President Trump on Tuesday defended his initial response to the Charlottesville violence, arguing that members of the "alt left" were just as violent as the white supremacists who staged a demonstration in the city.
"What about the alt-left?" Trump said. " They came charging ... that was a horrible day."
Trump said he couldn't have made his condemnation of white supremacists and other hate groups earlier "because I didn't know all the facts" behind the incident that left one person dead and wounded 19 others.
"I wanted to make sure, unlike most politicians, that what I said was correct," Trump said from Trump Tower in New York, after an event otherwise devoted to a new infrastructure executive order.
Trump faced heavy criticism from both Republicans and Democrats for chiding "many sides" for their role in the violence in Charlottesville on Saturday.
A full two days later, on Monday, Trump in a scripted statement directly condemned the KKK, neo-Nazis and white supremacists and announced the Justice Department would open up a civil rights investigation into the driver of the car that crashed into a group of protesters, killing one and wounding 19 others.
Yet on Tuesday, Trump called his initial response a "fine statement" and blamed the press for being dishonest in its coverage.
"There was no way of making a correct statement that early. I had to see the facts. Unlike a lot of reporters – I didn't know (prominent white supremacist) David Duke was there. I wanted to see the facts."
Trump returned to his residence in the gold-leaf comfort of Trump Tower for the first time since he took office in January – but it hasn't been a particularly joyful homecoming.
After arriving late Monday night, when his motorcade passed throngs of protesters gathered on Fifth Avenue chanting "New York hates you" and "Black Lives Matter," Trump spent part of Tuesday dealing with the continued fallout from his belated response to the violence over the weekend Charlottesville, Va.
Trump huddled with staff and signed an executive order on infrastructure – at a podium affixed with the presidential seal in front of the elevator bank – that did little to change the conversation.
In the gray marble and gold-mirrored lobby of his famed tower, shoppers and tourists, having passed through metal detectors at the Fifth Avenue entrance, milled with Secret Secret agents and other law enforcement officials keeping ever-watchful eyes on the proceedings.
Reporters, meanwhile, remained in a small pen bordered by velvet ropes. Television cameras stood like an artillery line.
The infrastructure announcement – intended to streamline the permitting process for infrastructure projects – is part of Trump's ongoing effort to try and toll back federal regulations that he says undermine economic development. Many of the targeted regulations involve environmental restrictions.
Yet even as Trump heralded the order as a way to promote jobs, business leaders within his circle appeared to be more focused on how the president handled clashes between white supremacists and counter-protesters.
So far, four senior leaders from president's business council stepped down amid criticism that Trump was too slow to directly condemn violence involving white supremacists and neo-Nazis. Activists are continuing to pressure remaining members to follow suit.
"No adviser committed to the bipartisan American traditions of government can possibly believe he or she is being effective at this point," tweeted Lawrence Summers, a high-level economic adviser to Democratic presidents Bill Clinton and Barack Obama.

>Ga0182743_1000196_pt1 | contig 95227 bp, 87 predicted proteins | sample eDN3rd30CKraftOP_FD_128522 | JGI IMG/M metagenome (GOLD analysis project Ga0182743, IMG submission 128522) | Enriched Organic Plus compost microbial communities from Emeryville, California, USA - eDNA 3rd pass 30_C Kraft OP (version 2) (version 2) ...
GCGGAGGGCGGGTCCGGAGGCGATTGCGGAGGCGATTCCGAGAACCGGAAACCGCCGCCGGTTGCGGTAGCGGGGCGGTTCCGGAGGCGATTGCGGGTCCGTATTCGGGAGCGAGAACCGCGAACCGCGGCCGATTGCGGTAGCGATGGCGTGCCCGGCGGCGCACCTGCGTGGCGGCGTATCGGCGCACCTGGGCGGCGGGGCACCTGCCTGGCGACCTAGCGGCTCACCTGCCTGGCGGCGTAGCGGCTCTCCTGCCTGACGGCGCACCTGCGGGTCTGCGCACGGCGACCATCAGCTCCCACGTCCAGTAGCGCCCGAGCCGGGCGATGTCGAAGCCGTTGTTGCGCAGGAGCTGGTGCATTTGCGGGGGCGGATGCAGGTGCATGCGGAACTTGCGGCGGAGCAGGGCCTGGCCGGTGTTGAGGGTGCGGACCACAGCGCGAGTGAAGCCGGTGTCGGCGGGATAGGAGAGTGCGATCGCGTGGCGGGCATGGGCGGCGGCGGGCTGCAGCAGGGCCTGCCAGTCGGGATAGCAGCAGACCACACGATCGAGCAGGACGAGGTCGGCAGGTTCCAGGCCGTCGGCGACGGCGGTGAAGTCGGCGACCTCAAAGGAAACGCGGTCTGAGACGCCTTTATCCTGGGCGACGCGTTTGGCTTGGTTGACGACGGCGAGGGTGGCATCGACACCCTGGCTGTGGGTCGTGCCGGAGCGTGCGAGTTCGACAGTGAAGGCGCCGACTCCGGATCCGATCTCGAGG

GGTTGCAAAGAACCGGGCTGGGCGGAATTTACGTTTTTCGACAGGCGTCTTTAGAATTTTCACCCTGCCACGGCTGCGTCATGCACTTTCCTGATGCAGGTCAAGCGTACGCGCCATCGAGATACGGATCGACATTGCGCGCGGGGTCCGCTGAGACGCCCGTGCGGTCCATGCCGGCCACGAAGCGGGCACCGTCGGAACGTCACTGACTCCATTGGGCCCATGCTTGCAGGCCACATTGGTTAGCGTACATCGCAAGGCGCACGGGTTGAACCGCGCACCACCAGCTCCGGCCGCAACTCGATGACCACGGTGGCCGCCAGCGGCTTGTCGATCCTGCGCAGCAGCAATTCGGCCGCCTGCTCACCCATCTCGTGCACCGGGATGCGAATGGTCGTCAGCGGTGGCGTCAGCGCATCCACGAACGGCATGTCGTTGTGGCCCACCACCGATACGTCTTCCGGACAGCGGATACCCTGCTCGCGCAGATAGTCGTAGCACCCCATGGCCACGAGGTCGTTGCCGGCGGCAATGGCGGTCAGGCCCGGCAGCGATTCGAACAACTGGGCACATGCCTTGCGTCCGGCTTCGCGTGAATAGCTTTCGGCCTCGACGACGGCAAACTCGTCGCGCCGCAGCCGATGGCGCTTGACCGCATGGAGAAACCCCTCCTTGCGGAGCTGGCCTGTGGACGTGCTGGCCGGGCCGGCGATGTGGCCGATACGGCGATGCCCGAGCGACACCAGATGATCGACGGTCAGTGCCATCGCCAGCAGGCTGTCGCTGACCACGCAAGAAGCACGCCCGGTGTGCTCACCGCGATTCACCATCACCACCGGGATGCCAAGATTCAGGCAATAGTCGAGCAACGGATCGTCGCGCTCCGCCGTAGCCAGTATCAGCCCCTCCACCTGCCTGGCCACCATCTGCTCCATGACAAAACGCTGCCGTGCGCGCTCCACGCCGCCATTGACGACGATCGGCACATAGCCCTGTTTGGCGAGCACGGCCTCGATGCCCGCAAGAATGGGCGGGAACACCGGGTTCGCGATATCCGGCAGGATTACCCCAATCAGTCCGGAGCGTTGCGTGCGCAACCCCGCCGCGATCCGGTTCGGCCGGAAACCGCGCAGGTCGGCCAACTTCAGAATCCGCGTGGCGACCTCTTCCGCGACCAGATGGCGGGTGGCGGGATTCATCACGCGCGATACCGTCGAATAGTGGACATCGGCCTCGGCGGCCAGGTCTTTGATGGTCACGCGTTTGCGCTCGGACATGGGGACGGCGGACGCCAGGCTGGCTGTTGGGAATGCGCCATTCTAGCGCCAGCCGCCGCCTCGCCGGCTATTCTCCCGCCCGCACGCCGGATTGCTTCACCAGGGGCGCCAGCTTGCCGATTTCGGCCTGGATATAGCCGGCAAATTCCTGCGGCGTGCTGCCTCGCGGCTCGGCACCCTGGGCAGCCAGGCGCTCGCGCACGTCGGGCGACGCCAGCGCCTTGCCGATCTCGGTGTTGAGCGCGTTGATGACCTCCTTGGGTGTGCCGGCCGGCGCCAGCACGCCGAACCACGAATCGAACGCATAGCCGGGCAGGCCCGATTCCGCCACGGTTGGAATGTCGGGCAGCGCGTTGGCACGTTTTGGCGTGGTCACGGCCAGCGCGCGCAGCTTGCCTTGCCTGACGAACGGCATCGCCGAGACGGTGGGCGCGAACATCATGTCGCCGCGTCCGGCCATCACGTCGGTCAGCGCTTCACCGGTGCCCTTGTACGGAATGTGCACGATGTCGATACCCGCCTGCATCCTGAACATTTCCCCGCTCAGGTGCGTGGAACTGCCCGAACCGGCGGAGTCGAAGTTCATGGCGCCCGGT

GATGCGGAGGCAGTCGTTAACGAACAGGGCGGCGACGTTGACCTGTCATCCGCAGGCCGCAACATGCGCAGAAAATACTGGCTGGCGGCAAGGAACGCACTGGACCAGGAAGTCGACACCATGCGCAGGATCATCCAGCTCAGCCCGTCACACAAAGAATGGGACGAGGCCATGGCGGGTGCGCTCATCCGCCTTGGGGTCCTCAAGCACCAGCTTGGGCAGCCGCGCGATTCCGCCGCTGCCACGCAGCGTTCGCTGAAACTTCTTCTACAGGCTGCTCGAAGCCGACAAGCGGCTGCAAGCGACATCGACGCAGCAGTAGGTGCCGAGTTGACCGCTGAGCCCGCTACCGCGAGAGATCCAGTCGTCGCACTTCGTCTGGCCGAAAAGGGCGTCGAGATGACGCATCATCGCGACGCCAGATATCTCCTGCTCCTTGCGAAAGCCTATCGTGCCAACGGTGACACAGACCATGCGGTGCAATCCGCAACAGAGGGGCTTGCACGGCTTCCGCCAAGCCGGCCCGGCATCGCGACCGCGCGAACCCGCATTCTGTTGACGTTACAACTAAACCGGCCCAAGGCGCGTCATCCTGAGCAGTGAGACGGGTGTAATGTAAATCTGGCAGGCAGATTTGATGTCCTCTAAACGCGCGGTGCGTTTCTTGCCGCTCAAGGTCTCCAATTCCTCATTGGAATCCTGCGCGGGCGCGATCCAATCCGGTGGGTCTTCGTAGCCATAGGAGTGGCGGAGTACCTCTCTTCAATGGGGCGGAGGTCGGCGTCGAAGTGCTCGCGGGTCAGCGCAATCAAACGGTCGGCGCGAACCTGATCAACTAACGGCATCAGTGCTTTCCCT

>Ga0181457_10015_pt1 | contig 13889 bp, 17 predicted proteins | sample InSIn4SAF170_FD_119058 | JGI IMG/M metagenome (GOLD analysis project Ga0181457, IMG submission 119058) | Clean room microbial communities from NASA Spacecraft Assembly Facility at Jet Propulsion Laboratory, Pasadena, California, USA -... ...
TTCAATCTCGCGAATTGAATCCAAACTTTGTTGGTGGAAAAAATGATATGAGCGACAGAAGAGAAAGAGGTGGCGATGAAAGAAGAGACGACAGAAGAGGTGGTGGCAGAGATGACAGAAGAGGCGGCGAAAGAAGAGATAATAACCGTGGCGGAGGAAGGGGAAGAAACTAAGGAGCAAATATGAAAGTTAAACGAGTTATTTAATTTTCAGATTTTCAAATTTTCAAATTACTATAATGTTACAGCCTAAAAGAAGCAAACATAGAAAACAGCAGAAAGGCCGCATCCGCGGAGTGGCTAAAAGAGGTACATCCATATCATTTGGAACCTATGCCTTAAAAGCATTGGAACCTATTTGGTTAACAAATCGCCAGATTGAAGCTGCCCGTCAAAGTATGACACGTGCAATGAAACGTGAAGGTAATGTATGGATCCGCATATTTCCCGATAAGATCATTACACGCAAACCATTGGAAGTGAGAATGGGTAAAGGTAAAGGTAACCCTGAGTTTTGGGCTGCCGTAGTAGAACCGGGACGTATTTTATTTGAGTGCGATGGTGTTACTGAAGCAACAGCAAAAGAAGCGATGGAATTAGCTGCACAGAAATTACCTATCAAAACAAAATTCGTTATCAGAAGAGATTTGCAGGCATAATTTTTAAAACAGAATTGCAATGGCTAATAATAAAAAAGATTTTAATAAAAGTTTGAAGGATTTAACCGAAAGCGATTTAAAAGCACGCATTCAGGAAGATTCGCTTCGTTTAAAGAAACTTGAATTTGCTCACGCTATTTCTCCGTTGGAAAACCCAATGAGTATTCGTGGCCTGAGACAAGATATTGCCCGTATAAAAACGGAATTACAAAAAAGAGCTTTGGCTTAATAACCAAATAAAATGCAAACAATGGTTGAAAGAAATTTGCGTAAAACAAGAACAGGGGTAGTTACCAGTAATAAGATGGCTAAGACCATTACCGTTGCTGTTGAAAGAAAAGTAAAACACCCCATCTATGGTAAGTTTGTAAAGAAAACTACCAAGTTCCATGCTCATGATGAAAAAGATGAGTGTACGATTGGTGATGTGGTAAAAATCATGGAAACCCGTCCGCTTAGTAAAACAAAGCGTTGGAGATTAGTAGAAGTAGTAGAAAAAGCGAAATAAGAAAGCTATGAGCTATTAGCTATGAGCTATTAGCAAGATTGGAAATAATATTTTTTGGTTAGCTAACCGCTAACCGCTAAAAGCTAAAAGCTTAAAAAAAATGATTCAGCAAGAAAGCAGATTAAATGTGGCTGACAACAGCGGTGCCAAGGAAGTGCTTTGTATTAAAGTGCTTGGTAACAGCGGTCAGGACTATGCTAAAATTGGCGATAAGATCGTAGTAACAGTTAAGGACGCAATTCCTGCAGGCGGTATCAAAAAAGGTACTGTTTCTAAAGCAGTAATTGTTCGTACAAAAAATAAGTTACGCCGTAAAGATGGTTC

Intel CEO Brian Krzanich, joining leaders of Under Armour and Merck in his resignation from the council, said in a company blog post Monday that he resigned "to call attention to the serious harm our divided political climate is causing to critical issues, including the serious need to address the decline of American manufacturing."
Trump tweeted his displeasure, saying that "for every CEO that drops out of the Manufacturing Council, I have many to take their place. Grandstanders should not have gone on. JOBS!"
For every CEO that drops out of the Manufacturing Council, I have many to take their place. Grandstanders should not have gone on. JOBS!— Donald J. Trump (@realDonaldTrump) August 15, 2017
Right after, a fourth member of the manufacturing council – Scott Paul, president of the Alliance for American Manufacturing – announced he, too, would step down.
Trump and aides said he has been as critical as possible of the Charlottesville violence, including of a man who rammed his car into a crowd, killing a woman who had counter-protested the rally by white supremacists who objected to the city's planned removal of a statue of Confederate Gen. Robert E. Lee.
Yet Trump did little to stem the controversy. Hours after making a formal statement Monday denouncing those who perpetuate racially-motivated attacks, Trump returned Monday night to a usual line of criticism: the press. "Made additional remarks on Charlottesville and realize once again that the #Fake News Media will never be satisfied...truly bad people!"
Trump stirred up more Twitter trouble after that. He retweeted a prominent figure from the alt-right who pushed the "Pizzagate" and Seth Rich conspiracy theories, who questioned why there was no similar outrage over violence in Chicago.
He tweeted than deleted a post that included the cartoon of a train – the "Trump train" running over a CNN reporter, an image that drew criticism in the wake of the deadly car ramming incident in Virginia.
The president also re-tweeted than deleted a comment from a critic calling him "a fascist."
Steady rain in midtown Manhattan kept away many protesters Tuesday -- as did a heavy security perimeter that included a line of white sanitation trucks parked along Fifth Avenue, flanking the entrance to Trump Tower.
Trump is expected to return to his 17-day working vacation at his golf club in Beminster, N.J., later on Wednesday.